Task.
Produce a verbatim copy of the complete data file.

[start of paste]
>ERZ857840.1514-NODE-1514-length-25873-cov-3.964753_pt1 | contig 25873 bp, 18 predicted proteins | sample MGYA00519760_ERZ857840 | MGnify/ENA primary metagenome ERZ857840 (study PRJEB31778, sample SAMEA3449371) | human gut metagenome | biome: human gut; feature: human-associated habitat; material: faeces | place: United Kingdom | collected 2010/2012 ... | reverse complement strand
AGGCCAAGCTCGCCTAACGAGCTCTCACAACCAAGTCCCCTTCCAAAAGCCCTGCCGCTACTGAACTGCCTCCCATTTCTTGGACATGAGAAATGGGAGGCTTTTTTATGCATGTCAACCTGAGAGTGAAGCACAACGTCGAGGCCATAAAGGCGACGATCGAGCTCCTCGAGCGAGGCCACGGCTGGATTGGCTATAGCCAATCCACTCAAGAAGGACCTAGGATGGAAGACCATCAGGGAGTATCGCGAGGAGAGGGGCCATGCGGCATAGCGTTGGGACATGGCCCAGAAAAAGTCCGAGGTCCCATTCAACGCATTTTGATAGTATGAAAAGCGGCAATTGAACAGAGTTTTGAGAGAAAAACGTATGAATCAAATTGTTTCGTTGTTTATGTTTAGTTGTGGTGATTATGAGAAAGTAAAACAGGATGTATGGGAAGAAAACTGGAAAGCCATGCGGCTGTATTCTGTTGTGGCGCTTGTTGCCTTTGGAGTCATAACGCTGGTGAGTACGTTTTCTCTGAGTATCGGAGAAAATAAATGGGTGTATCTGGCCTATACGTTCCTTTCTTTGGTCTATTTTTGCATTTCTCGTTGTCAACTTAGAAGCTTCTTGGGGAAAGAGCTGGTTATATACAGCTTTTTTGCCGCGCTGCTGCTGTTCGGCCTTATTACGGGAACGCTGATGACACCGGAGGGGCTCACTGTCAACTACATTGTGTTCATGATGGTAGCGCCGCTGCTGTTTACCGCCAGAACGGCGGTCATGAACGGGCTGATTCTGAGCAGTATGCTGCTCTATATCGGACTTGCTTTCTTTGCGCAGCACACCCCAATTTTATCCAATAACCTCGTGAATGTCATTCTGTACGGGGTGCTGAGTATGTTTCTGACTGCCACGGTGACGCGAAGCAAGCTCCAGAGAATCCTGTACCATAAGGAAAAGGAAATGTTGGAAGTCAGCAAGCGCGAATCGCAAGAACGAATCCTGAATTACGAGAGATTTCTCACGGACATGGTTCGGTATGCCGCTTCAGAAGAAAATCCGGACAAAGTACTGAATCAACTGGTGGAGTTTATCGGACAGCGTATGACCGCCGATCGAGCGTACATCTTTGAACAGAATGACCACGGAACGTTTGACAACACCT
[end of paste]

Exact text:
>ERZ857840.1514-NODE-1514-length-25873-cov-3.964753_pt1 | contig 25873 bp, 18 predicted proteins | sample MGYA00519760_ERZ857840 | MGnify/ENA primary metagenome ERZ857840 (study PRJEB31778, sample SAMEA3449371) | human gut metagenome | biome: human gut; feature: human-associated habitat; material: faeces | place: United Kingdom | collected 2010/2012 ... | reverse complement strand
AGGCCAAGCTCGCCTAACGAGCTCTCACAACCAAGTCCCCTTCCAAAAGCCCTGCCGCTACTGAACTGCCTCCCATTTCTTGGACATGAGAAATGGGAGGCTTTTTTATGCATGTCAACCTGAGAGTGAAGCACAACGTCGAGGCCATAAAGGCGACGATCGAGCTCCTCGAGCGAGGCCACGGCTGGATTGGCTATAGCCAATCCACTCAAGAAGGACCTAGGATGGAAGACCATCAGGGAGTATCGCGAGGAGAGGGGCCATGCGGCATAGCGTTGGGACATGGCCCAGAAAAAGTCCGAGGTCCCATTCAACGCATTTTGATAGTATGAAAAGCGGCAATTGAACAGAGTTTTGAGAGAAAAACGTATGAATCAAATTGTTTCGTTGTTTATGTTTAGTTGTGGTGATTATGAGAAAGTAAAACAGGATGTATGGGAAGAAAACTGGAAAGCCATGCGGCTGTATTCTGTTGTGGCGCTTGTTGCCTTTGGAGTCATAACGCTGGTGAGTACGTTTTCTCTGAGTATCGGAGAAAATAAATGGGTGTATCTGGCCTATACGTTCCTTTCTTTGGTCTATTTTTGCATTTCTCGTTGTCAACTTAGAAGCTTCTTGGGGAAAGAGCTGGTTATATACAGCTTTTTTGCCGCGCTGCTGCTGTTCGGCCTTATTACGGGAACGCTGATGACACCGGAGGGGCTCACTGTCAACTACATTGTGTTCATGATGGTAGCGCCGCTGCTGTTTACCGCCAGAACGGCGGTCATGAACGGGCTGATTCTGAGCAGTATGCTGCTCTATATCGGACTTGCTTTCTTTGCGCAGCACACCCCAATTTTATCCAATAACCTCGTGAATGTCATTCTGTACGGGGTGCTGAGTATGTTTCTGACTGCCACGGTGACGCGAAGCAAGCTCCAGAGAATCCTGTACCATAAGGAAAAGGAAATGTTGGAAGTCAGCAAGCGCGAATCGCAAGAACGAATCCTGAATTACGAGAGATTTCTCACGGACATGGTTCGGTATGCCGCTTCAGAAGAAAATCCGGACAAAGTACTGAATCAACTGGTGGAGTTTATCGGACAGCGTATGACCGCCGATCGAGCGTACATCTTTGAACAGAATGACCACGGAACGTTTGACAACACCT